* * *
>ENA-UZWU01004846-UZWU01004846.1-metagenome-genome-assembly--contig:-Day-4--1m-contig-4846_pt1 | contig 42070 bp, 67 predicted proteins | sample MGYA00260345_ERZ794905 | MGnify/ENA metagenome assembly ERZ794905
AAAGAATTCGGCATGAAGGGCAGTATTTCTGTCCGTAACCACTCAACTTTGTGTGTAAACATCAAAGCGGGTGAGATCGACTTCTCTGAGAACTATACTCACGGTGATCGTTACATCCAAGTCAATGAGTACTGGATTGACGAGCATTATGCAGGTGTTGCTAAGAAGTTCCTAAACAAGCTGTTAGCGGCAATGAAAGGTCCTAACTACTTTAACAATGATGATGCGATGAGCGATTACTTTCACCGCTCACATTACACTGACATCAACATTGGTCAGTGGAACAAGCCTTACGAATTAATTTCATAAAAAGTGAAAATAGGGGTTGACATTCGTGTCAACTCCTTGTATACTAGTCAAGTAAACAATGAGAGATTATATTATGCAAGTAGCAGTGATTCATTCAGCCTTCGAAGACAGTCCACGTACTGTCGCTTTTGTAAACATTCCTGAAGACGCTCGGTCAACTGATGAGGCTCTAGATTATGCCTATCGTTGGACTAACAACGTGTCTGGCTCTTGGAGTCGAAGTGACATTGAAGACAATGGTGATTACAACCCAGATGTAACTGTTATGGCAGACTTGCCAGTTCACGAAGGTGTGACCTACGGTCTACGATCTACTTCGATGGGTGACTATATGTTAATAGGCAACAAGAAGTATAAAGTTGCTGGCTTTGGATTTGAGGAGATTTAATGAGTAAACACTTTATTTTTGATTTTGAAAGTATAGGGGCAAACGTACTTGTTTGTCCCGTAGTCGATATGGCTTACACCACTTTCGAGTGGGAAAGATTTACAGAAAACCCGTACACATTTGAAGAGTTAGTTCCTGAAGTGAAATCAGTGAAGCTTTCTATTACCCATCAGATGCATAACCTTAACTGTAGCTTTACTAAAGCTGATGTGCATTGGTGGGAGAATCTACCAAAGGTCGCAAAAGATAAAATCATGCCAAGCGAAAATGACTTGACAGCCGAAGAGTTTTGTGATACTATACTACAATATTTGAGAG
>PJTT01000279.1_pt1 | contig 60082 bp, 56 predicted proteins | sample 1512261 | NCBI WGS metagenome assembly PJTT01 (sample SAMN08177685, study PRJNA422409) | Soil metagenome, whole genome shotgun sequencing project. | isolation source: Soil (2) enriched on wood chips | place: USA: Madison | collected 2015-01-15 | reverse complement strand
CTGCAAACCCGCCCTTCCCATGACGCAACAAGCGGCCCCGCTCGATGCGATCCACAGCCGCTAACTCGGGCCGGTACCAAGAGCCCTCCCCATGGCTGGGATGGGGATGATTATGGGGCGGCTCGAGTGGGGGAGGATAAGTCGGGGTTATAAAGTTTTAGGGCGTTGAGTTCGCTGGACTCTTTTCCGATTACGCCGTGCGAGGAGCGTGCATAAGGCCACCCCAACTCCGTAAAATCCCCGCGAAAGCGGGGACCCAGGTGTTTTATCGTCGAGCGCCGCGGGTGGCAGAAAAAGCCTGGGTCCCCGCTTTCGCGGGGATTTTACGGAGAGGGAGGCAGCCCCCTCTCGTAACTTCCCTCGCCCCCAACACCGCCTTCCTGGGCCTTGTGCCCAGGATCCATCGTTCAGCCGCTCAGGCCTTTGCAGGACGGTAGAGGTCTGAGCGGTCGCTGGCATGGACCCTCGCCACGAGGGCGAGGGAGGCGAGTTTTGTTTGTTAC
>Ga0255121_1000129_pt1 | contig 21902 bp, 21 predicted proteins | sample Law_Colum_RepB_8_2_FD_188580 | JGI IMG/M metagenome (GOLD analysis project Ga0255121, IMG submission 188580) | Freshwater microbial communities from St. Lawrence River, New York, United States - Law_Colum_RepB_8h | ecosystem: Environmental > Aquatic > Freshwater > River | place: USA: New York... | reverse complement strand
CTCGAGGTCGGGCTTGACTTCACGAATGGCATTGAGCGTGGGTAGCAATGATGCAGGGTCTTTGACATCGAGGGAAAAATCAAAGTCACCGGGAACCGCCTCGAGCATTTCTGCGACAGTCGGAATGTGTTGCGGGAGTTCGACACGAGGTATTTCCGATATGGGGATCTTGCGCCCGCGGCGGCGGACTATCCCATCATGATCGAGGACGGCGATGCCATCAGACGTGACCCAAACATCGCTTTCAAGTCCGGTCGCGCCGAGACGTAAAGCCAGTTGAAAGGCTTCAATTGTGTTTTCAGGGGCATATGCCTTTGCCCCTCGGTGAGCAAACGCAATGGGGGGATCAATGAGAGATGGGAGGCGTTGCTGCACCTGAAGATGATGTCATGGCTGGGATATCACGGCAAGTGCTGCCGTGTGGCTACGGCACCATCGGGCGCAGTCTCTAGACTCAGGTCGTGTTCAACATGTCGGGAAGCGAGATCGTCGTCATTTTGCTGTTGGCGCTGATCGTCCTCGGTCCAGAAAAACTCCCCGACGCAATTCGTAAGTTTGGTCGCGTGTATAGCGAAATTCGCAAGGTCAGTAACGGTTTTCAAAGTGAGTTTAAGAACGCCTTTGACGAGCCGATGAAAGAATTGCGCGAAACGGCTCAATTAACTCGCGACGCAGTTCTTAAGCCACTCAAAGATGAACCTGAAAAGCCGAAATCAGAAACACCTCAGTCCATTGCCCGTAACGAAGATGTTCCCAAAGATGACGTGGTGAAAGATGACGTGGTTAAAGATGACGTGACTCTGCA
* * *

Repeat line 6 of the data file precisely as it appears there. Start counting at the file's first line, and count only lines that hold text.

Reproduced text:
CTCGAGGTCGGGCTTGACTTCACGAATGGCATTGAGCGTGGGTAGCAATGATGCAGGGTCTTTGACATCGAGGGAAAAATCAAAGTCACCGGGAACCGCCTCGAGCATTTCTGCGACAGTCGGAATGTGTTGCGGGAGTTCGACACGAGGTATTTCCGATATGGGGATCTTGCGCCCGCGGCGGCGGACTATCCCATCATGATCGAGGACGGCGATGCCATCAGACGTGACCCAAACATCGCTTTCAAGTCCGGTCGCGCCGAGACGTAAAGCCAGTTGAAAGGCTTCAATTGTGTTTTCAGGGGCATATGCCTTTGCCCCTCGGTGAGCAAACGCAATGGGGGGATCAATGAGAGATGGGAGGCGTTGCTGCACCTGAAGATGATGTCATGGCTGGGATATCACGGCAAGTGCTGCCGTGTGGCTACGGCACCATCGGGCGCAGTCTCTAGACTCAGGTCGTGTTCAACATGTCGGGAAGCGAGATCGTCGTCATTTTGCTGTTGGCGCTGATCGTCCTCGGTCCAGAAAAACTCCCCGACGCAATTCGTAAGTTTGGTCGCGTGTATAGCGAAATTCGCAAGGTCAGTAACGGTTTTCAAAGTGAGTTTAAGAACGCCTTTGACGAGCCGATGAAAGAATTGCGCGAAACGGCTCAATTAACTCGCGACGCAGTTCTTAAGCCACTCAAAGATGAACCTGAAAAGCCGAAATCAGAAACACCTCAGTCCATTGCCCGTAACGAAGATGTTCCCAAAGATGACGTGGTGAAAGATGACGTGGTTAAAGATGACGTGACTCTGCA